Getting back into the truck we continued on and heard that the second tower was hit. Immediately I realized, the first plane wasn’t trying to miss and we were in for a bad day. Modern sky scrapers are not made to hold the weight of the floors above them. The floors are designed to hold up the weight of the floor, the weight is then transferred down. It is a fascinating concept that is a part of the reason I never wanted to be a structural engineer, however, no engineer can ever look at a structure without thinking load transfer ever.

As the radio told us the second tower was hit I turned to my brother-in-law and said, “Johnny, some country just used to exist.” I was as positive of that then as I am now.

Best Birthday Present Ever

A lot of people have been re-sharing their stories about Hurricane Katrina on her 10th anniversary but mine is a little different. The post below is one I did four years ago updated a bit but only the years have changed.

Not bad, except there should be a building blocking the view from this angle, imagine the surprise of the people inside as that one disappeared. Or as the casino barge ran into the hotel.

Ten years ago last Saturday I lost contact with all but one of the family I had in the middle of Hurricane Katrina. My Dad, Mom, Uncles, Aunts, Cousins, there are too many to count. Predominantly they were in Biloxi, a few in Ocean Springs, one as far away as Diamondhead (near where the eye passed), but brackish blood runs through the Byrd veins.

The unwritten rules of hurricanes seem strange to most uninitiated. Cutting the grass the day before it hits, having an ax in your attic, calling everyone you know after the power goes out. I was at work 320 miles away as the storm hit, but still in contact with my family. My sister had half-evacuated. She left her home a half mile from the beach in Biloxi and went to her fiance’s house in Saucier, maybe 10 miles inland. Mom, Dad, 3 uncles, 2 aunts, at least 2 cousins and a second cousin all stayed in Biloxi. Another aunt, uncle, and at least 2 cousins were in Ocean Springs watching the storm arrive.

The stalwart survivor of countless storms since the late 19th century lost to Katrina

About 10 o’clock. I couldn’t get Dad. He, Mom, and a friend of the family were in his house four miles from the front beach. I heard from my sister about 10:30, there was water up to the window sills in the house. None of my other relatives were reachable. Then my sister again about 11, the house had 4 feet of water in it. And then the reports stopped. Not the calls mind you, just the reports there was no news to report. No one knew anything. I was on the phone with cousins in Texas, Washington, an Aunt in Georgia, and people I had not talked to in over ten years. But no one in my family on the Coast except my big sister. The storm passed through my own neck of Alabama. Bad wind, lots of rain, a few limbs down, power out. A neighbor lost some shingles. The power came back on, still no news.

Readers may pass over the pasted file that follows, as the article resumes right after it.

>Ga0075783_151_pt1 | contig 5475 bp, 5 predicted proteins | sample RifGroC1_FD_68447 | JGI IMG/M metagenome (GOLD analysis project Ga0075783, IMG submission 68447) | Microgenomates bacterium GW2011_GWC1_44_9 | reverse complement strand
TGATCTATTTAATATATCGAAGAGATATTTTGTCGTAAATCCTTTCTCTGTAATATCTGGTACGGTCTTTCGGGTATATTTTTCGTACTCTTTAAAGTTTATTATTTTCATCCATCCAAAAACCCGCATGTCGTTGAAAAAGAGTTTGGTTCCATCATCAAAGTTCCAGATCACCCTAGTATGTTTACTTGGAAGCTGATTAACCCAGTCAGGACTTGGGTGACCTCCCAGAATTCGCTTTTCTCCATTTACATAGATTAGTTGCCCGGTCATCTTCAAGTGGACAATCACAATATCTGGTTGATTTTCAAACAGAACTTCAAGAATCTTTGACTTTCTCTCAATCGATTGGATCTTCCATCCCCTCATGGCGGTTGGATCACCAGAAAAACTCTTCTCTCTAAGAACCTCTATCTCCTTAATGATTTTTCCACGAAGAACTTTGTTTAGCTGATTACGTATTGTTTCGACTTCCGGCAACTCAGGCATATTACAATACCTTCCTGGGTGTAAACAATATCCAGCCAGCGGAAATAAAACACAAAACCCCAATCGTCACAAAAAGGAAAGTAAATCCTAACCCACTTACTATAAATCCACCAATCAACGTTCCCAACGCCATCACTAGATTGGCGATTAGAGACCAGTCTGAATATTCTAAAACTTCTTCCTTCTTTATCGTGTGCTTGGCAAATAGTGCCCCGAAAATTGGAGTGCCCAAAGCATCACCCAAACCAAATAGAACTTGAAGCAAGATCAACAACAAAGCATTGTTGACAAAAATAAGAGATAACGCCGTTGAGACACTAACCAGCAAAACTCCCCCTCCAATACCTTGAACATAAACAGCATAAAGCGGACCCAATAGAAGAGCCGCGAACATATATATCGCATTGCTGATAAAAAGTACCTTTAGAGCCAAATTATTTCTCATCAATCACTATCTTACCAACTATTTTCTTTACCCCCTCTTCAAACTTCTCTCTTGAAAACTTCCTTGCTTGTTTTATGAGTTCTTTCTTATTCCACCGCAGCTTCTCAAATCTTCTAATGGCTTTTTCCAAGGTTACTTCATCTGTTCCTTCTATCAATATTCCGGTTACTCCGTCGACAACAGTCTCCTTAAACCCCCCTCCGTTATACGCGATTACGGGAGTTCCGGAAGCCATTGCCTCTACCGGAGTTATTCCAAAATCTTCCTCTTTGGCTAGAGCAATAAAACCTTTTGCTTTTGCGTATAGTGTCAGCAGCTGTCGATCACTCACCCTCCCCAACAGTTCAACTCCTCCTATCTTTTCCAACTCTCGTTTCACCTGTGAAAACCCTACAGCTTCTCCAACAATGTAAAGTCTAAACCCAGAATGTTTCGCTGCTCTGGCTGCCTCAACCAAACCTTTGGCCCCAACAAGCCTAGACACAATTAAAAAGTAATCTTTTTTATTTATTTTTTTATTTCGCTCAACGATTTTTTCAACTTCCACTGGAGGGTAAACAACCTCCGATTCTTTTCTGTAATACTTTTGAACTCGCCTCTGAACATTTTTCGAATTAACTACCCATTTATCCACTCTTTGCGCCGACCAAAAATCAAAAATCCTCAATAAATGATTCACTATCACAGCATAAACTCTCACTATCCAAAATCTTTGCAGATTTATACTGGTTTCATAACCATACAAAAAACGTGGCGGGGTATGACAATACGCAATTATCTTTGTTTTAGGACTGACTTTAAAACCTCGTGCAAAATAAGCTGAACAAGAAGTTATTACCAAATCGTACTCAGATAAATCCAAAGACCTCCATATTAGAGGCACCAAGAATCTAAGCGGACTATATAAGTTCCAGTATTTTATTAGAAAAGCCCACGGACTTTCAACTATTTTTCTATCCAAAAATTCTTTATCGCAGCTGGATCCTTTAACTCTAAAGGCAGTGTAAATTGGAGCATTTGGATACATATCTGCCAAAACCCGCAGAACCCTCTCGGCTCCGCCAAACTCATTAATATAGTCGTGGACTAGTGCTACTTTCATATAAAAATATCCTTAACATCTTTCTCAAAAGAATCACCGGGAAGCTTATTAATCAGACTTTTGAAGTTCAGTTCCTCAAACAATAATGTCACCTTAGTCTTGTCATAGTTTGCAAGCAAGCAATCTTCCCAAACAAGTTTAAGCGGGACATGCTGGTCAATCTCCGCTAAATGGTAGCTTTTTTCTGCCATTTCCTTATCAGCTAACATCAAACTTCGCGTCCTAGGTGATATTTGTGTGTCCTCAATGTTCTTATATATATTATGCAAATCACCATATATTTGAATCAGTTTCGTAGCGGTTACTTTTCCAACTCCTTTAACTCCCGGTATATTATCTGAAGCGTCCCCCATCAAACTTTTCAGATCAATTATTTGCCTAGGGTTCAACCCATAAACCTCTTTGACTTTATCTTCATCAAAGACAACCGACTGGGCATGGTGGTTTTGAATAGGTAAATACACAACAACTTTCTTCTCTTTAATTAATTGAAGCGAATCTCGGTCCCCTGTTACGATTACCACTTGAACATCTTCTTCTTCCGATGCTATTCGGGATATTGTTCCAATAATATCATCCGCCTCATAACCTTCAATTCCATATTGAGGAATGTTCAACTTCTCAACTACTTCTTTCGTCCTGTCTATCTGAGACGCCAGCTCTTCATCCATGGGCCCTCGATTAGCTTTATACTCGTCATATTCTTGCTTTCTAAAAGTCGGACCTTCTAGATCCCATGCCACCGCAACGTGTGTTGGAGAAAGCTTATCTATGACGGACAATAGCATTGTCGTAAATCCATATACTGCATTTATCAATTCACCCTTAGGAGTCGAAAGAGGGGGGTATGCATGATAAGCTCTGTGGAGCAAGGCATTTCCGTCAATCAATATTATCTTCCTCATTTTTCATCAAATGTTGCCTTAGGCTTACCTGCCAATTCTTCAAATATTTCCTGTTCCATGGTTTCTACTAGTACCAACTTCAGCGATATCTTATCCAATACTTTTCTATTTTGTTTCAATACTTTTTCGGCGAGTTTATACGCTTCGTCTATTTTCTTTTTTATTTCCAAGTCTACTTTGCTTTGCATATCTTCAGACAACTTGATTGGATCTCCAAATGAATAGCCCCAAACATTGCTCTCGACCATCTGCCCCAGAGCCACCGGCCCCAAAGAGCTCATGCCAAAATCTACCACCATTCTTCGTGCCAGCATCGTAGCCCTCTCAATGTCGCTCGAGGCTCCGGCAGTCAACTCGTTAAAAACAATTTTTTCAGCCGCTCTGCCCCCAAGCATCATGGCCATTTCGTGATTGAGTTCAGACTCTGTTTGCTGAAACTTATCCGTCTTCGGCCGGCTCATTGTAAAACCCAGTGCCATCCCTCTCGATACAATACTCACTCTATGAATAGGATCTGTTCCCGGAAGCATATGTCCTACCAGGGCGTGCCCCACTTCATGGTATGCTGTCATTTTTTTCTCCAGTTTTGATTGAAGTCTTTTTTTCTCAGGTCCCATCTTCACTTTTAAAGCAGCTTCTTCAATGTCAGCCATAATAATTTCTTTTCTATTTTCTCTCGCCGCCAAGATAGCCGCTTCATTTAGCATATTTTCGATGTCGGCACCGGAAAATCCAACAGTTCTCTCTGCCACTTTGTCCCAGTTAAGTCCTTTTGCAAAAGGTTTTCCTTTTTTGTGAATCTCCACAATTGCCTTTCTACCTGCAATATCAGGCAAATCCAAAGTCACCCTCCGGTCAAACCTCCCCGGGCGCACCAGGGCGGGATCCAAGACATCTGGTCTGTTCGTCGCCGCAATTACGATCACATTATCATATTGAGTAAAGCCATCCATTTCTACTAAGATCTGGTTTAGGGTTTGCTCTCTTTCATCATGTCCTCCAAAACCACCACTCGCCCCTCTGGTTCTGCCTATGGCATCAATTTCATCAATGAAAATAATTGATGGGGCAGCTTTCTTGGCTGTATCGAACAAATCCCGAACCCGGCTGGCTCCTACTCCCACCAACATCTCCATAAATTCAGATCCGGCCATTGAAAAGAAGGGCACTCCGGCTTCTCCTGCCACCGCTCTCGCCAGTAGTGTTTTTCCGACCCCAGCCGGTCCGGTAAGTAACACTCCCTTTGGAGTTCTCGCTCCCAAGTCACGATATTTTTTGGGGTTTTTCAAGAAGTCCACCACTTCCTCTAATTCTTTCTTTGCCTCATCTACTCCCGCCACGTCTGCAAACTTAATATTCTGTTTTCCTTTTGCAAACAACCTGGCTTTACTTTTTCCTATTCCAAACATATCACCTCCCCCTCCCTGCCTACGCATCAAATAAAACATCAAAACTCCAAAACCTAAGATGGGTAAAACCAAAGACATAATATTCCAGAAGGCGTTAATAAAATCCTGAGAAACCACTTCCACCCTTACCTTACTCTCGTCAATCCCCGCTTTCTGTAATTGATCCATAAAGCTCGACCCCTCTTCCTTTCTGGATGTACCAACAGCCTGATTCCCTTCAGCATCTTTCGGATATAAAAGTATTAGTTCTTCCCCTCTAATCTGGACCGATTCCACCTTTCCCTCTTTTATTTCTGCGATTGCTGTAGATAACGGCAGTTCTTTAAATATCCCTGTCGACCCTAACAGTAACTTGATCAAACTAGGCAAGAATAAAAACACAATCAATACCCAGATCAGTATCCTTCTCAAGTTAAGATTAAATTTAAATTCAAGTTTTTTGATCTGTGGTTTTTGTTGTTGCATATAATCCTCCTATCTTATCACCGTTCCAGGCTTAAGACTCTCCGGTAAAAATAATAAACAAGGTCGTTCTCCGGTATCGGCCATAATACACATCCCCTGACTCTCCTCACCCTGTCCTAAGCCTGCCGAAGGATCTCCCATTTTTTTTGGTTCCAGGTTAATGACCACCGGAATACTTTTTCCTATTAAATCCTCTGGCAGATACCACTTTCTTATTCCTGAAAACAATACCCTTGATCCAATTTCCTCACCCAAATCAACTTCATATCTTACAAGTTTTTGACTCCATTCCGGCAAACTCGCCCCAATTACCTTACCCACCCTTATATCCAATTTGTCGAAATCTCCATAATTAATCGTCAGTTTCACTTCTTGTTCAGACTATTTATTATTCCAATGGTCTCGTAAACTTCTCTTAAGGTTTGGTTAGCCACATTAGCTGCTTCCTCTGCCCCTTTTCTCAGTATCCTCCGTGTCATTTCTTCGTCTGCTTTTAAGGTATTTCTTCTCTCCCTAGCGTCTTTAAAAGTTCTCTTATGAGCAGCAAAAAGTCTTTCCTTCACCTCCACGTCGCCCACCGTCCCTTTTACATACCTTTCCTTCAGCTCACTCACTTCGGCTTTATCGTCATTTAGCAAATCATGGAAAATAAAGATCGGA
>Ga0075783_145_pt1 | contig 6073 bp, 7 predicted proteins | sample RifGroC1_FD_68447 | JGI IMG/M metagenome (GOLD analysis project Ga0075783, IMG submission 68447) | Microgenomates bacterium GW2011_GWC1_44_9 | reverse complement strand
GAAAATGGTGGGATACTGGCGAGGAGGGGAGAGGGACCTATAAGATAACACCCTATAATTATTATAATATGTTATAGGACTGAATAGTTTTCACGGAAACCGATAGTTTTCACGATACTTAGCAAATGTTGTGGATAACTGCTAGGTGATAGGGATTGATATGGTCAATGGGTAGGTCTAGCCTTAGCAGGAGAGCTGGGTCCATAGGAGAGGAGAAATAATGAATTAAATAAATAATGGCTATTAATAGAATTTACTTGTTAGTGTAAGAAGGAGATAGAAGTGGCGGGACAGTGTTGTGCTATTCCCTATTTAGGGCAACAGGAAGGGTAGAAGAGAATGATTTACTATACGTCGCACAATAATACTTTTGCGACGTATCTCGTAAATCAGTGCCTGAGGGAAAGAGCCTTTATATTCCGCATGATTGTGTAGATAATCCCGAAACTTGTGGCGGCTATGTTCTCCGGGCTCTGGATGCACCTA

Eleven o’clock turned to noon, one, three, nine pm. The phone was glued to my ear but not with family on the Coast except T-Byrd. On the way home from work I flagged down an SUV that was so full of people there were two guys riding in the back with their feet hanging out the glass because there was no room and told them to follow me for a meal. I tried to take them to our church where we housed a Red Cross Emergency Shelter full of people with names like Thibodaux and Arceneaux with thick Cajun accents. Working with them reminded me of the family I had no contact with. These were the lucky ones that got away just before the levees cracked. They were anxious to get back home to pick up the pieces and start rebuilding, as they had three times before. Yet still no word.

A casino mercifully wiped out the Ohr Museum, unfortunately they built it back.

Tuesday, 8 am. Noon. Two o’clock. I talked with people I didn’t even know. Someone who lived down the street from my second cousin twice removed (I love living in the South where you can keep track of these things). I relayed messages and numbers from friends, old friends, and strangers to anyone I could find. Five pm, and still no word. Seven, midnight. My cousins in Texas and Washington were as frantic as I, yet none of us wanted to admit it to each other (am I wrong? I know at least one is reading this now). I was the connection between all of them. I had no idea where our family was, but I was not going to let them down. My own wife had our children under control, freeing me up to do what little could be done to find out about the rest of the family.